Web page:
Archive for the ‘Vintage Books’ Category

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Empty Hands

June 22, 2018

Robert Endicott, early in Arthur Stringer’s Empty Hands, compares his employee Shomer Grimshaw to a Diesel engine, efficient and emotionless, and wonders who would win out if Grimshaw had to deal with Endicott’s modern, spoiled daughter Claire. As a reader, you know what this signals: they will meet, and probably fall in love, and we’ll find out just how human Grimshaw can be. And I guess we do, but — and I suspect Stringer didn’t intend this — the answer is “not very.”

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Nina’s Career

June 7, 2018

The bad news is that Nina’s Career isn’t as good as The Story Book Girls. The good news is that it’s still good enough that I want to read everything Christina Gowans Whyte ever wrote.

Nina Wentworth is an orphan being raised in London by three spinster aunts. Their income will die with them, so eventually Nina will have to support herself, and as she’s shown some artistic talent, she’s training to be an artist.

That’s not what the book is about. Read the rest of this entry ?

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An Everyday Girl

June 5, 2018

An Everyday Girl, by Amy Ella Blanchard, is one of those books that wants to be two or three completely unrelated books, but it’s fine. I didn’t mind the structural issues half as much as the casual racism (including blackface and the N-word).  Read the rest of this entry ?

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The Seed of the Righteous

June 3, 2018

The Seed of the Righteous feels like Juliet Wilbor Tompkins’s entry into the subgenre that includes V.V.’s Eyes, The Clarion, and A Poor Wise Man. But those are about wealthy young people coming to terms with the ethical realities of their situations, and this is about a poor one. Read the rest of this entry ?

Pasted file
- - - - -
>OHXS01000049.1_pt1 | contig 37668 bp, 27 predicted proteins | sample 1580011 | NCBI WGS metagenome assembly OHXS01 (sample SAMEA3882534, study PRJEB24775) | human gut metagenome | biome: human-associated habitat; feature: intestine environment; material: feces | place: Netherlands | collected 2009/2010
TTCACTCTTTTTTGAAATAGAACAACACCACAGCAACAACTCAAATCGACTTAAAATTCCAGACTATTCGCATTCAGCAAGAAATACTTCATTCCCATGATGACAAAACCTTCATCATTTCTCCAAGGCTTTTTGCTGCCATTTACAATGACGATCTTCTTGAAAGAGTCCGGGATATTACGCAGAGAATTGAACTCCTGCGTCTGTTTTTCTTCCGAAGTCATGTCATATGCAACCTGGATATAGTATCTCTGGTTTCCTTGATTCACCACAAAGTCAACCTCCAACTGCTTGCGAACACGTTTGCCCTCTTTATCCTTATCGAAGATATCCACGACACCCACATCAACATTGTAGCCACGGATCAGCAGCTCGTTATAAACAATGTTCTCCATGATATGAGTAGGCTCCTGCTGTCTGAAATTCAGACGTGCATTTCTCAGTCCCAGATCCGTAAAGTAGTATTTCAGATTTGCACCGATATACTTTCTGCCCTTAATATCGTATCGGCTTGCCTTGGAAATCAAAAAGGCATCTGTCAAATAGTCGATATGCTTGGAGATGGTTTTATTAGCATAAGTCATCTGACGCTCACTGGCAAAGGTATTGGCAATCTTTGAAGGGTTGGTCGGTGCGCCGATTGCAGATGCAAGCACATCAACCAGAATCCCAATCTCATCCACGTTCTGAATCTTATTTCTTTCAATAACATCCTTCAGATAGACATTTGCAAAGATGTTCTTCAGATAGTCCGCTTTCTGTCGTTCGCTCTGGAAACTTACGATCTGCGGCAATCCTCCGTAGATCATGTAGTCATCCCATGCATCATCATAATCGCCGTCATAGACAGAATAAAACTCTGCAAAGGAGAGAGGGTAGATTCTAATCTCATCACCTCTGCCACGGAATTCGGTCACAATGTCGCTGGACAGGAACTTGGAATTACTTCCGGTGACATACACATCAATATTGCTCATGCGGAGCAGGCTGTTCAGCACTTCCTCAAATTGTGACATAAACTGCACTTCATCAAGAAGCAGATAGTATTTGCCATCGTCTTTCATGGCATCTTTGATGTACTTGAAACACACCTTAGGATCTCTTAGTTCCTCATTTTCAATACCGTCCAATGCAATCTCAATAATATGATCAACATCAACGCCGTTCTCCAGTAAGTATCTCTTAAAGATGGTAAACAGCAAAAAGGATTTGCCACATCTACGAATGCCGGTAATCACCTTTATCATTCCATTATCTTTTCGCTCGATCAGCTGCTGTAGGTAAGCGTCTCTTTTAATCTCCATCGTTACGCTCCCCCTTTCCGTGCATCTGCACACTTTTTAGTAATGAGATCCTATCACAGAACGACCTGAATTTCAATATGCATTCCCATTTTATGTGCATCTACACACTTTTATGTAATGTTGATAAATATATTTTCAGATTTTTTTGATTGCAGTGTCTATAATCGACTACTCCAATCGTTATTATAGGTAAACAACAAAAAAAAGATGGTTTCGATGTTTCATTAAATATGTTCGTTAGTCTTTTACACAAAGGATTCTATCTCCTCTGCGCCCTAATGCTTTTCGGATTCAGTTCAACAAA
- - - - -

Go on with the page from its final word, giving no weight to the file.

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Tom Slade, Forest Ranger

June 2, 2018

I started Tom Slade, Forest Ranger in January (at a hockey game) but I couldn’t get through it. This kid Henny Vollmer kills someone by accident, and it was stressing me out. Read the rest of this entry ?

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The Girl Crusoes

June 1, 2018

I don’t know how I feel about The Girl Crusoes (by Mrs. Herbert Strang, a pseudonym for the same two guys who wrote as Mr. Herbert Strang). I love a good survival story, which I think means this isn’t one. Also I wish people writing about castaways wouldn’t populate their tropical islands; so often it just seems like an excuse to be super racist. Read the rest of this entry ?

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Why Not?

May 25, 2018

It’s funny how much text sources influence my reading. When I want to read Margaret Widdemer, I always go for The Rose-Garden Husband and The Wishing-Ring Man, and that’s mostly because they’re great, and a bit because each one makes me want to read the other, but it’s also a little bit because they’re on Project Gutenberg. If Why Not? was on Gutenberg instead of Google Books, it would go on my list of favorite Widdemer books. Read the rest of this entry ?